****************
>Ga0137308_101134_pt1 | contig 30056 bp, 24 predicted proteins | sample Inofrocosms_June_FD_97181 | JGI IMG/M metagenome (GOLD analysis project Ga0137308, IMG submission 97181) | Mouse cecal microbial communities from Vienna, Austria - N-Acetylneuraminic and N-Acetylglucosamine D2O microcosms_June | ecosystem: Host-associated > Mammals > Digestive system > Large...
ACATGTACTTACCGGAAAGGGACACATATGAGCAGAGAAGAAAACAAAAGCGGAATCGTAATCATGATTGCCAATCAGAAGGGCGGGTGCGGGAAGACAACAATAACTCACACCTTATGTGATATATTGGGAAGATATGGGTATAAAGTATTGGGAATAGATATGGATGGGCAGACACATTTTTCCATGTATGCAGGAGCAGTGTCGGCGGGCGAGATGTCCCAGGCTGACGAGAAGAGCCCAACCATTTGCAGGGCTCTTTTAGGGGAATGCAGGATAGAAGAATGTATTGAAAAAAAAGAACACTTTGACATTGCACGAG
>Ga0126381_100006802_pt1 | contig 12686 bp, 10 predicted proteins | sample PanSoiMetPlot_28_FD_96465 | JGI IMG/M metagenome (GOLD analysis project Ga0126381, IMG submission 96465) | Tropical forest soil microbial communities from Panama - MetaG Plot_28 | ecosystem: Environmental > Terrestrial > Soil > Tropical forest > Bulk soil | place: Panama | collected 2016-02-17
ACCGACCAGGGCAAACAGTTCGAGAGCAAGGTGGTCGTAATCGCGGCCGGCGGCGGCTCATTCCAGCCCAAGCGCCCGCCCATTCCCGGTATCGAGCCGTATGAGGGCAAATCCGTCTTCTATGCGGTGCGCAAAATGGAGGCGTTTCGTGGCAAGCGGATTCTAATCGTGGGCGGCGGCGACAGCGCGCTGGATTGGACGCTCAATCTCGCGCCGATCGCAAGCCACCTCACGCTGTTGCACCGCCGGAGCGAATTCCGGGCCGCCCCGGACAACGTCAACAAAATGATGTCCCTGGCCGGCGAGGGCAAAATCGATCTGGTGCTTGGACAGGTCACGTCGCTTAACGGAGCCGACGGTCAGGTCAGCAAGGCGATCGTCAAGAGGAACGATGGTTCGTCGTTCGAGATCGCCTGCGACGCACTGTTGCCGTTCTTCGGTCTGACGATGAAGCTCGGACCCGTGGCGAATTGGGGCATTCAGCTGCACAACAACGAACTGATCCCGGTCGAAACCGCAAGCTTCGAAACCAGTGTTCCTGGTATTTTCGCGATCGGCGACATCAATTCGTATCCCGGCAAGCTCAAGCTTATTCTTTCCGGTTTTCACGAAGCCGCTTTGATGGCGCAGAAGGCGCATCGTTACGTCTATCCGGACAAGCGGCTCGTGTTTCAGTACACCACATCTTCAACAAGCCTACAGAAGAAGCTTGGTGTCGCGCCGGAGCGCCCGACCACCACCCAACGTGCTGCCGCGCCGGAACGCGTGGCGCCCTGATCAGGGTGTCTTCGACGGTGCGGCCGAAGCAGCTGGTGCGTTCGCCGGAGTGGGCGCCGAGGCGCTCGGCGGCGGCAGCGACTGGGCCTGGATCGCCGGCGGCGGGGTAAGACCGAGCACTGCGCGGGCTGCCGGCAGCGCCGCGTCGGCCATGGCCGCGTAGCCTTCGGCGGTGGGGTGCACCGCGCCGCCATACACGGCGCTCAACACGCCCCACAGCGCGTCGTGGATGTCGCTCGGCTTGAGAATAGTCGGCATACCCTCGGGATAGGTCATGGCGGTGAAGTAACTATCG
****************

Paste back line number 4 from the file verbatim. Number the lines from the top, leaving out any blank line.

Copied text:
ACCGACCAGGGCAAACAGTTCGAGAGCAAGGTGGTCGTAATCGCGGCCGGCGGCGGCTCATTCCAGCCCAAGCGCCCGCCCATTCCCGGTATCGAGCCGTATGAGGGCAAATCCGTCTTCTATGCGGTGCGCAAAATGGAGGCGTTTCGTGGCAAGCGGATTCTAATCGTGGGCGGCGGCGACAGCGCGCTGGATTGGACGCTCAATCTCGCGCCGATCGCAAGCCACCTCACGCTGTTGCACCGCCGGAGCGAATTCCGGGCCGCCCCGGACAACGTCAACAAAATGATGTCCCTGGCCGGCGAGGGCAAAATCGATCTGGTGCTTGGACAGGTCACGTCGCTTAACGGAGCCGACGGTCAGGTCAGCAAGGCGATCGTCAAGAGGAACGATGGTTCGTCGTTCGAGATCGCCTGCGACGCACTGTTGCCGTTCTTCGGTCTGACGATGAAGCTCGGACCCGTGGCGAATTGGGGCATTCAGCTGCACAACAACGAACTGATCCCGGTCGAAACCGCAAGCTTCGAAACCAGTGTTCCTGGTATTTTCGCGATCGGCGACATCAATTCGTATCCCGGCAAGCTCAAGCTTATTCTTTCCGGTTTTCACGAAGCCGCTTTGATGGCGCAGAAGGCGCATCGTTACGTCTATCCGGACAAGCGGCTCGTGTTTCAGTACACCACATCTTCAACAAGCCTACAGAAGAAGCTTGGTGTCGCGCCGGAGCGCCCGACCACCACCCAACGTGCTGCCGCGCCGGAACGCGTGGCGCCCTGATCAGGGTGTCTTCGACGGTGCGGCCGAAGCAGCTGGTGCGTTCGCCGGAGTGGGCGCCGAGGCGCTCGGCGGCGGCAGCGACTGGGCCTGGATCGCCGGCGGCGGGGTAAGACCGAGCACTGCGCGGGCTGCCGGCAGCGCCGCGTCGGCCATGGCCGCGTAGCCTTCGGCGGTGGGGTGCACCGCGCCGCCATACACGGCGCTCAACACGCCCCACAGCGCGTCGTGGATGTCGCTCGGCTTGAGAATAGTCGGCATACCCTCGGGATAGGTCATGGCGGTGAAGTAACTATCG